Reduced milk price
They will have to relent eventually as the pressure of lower competing prices from Europe starts to take hold, says Chris Edwards, head of dairy training at Reaseheath College. "Processors would like to see the milk price reduced as they are working on margins of less than 1% profit," he says. "The situation will lead to a reduced milk price next year."
Retailers under pressure to be seen to be offering the lowest prices still want to buy British, but there may be a limit to their patience when cheaper dairy products are available elsewhere. There are already rumours that one major supermarket has switched its own-label Cheddar contract from a British to an Irish supplier and is supplementing that with German cheese.
While liquid milk will continue to be largely sourced from the UK, it will be increasingly attractive for producers to source ingredients such as skimmed milk powder, butter and even cheese from cheaper East European and Far East markets, says Edwards.
Call for consolidation
Rationalisation is widely seen as the only way UK processors can compete with their giant European rivals. The consensus is that in an intensely competitive dairy industry, those with the most modern facilities will squeeze out those who are unable to invest in their businesses.
"There will be no place for the inefficient in this new world, that's become abundantly clear," says Gwyn Jones, chairman of the NFU's Dairy Board.
"Consolidation is obviously what's needed and the time is getting nearer when this will be discussed publicly."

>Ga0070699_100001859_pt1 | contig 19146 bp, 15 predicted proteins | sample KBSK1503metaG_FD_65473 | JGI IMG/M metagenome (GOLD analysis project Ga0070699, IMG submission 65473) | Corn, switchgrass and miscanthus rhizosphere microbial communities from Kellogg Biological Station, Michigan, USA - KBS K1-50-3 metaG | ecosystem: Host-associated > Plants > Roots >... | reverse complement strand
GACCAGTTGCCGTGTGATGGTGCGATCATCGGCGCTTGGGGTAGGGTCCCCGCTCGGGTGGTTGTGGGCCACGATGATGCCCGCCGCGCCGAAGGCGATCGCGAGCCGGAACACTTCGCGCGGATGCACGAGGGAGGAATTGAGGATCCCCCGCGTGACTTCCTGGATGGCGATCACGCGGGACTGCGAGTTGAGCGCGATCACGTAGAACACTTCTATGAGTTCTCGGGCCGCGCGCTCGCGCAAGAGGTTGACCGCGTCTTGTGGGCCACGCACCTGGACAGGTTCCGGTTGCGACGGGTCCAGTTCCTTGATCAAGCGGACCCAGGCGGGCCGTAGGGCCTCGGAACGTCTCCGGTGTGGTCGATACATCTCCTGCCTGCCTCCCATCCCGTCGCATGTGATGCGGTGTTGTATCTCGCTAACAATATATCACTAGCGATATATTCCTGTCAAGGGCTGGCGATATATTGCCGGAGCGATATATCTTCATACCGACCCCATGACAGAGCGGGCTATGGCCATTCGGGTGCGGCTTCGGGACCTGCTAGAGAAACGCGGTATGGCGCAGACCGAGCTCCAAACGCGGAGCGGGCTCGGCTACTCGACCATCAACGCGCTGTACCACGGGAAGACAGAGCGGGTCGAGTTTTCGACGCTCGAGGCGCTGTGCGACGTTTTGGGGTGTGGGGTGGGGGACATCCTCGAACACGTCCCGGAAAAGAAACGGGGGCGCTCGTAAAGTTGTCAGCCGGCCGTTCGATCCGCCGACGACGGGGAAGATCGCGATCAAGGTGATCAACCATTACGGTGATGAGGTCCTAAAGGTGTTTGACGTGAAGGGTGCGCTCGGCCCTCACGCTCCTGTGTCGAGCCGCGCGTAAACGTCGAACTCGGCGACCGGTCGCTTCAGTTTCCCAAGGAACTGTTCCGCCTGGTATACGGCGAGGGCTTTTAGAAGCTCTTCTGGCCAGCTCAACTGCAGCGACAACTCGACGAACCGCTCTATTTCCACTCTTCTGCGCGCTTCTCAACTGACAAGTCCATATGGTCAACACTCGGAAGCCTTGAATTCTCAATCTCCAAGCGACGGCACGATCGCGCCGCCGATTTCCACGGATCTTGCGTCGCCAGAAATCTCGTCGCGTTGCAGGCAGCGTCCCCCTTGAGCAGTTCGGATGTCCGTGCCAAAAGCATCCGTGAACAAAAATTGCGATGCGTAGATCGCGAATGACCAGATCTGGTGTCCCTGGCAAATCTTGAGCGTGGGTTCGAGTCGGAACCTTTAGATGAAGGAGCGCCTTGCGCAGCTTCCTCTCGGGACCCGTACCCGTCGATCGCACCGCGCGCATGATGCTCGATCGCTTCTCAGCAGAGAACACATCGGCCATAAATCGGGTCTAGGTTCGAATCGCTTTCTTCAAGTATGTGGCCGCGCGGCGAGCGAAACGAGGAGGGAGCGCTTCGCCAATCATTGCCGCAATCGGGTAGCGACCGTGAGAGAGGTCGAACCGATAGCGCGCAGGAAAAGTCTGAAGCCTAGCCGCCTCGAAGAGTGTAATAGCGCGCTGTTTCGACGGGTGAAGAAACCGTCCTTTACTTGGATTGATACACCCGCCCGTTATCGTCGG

This view is echoed by Thomas. "More rationalisation is inevitable over the medium and longer term," he says. "There are some very large processors in Europe now. It's a game of scale and efficiency."
And it's a game that only few dairy producers can win. If processors drop prices, their farmers suffer, potentially leading to a further reduction in the UK dairy herd and more imports, though consumers get lower prices for key foods at a crucial time.
If prices remain high, retailers retain a higher margin and farmers are happier, but processors will come under severe pressure and be forced to further streamline their businesses.
On the plus side, British consumers have a love affair with dairy that should sustain volumes throughout the recession. And the tough conditions are forcing businesses to become more efficient, building some world-leading new facilities along the way.
But this will come as little consolation in an industry under pressure to rationalise. There are going to be casualties, and some of them may well be big. Those able to negotiate their way through the choppy waters will undoubtedly be all the better for it. As the adage goes, what doesn't kill them may well make them stronger.
The EU has changed its rules on production limits in the run-up to the abolition of milk quotas in 2015 -infuriating UK dairy producers. Under the new rules:
l More dairy products will be produced in the EU
l Countries such as Ireland and Italy will be able to scale up production from 2009. Ireland's increase is the equivalent of £100m of dairy products over five years
l Increased imports could lower on-shelf prices in the UK
l The UK's low production means it is not expected to fill its own quota
l Retailers could be more tempted to switch contracts to cheaper Continental manufacturers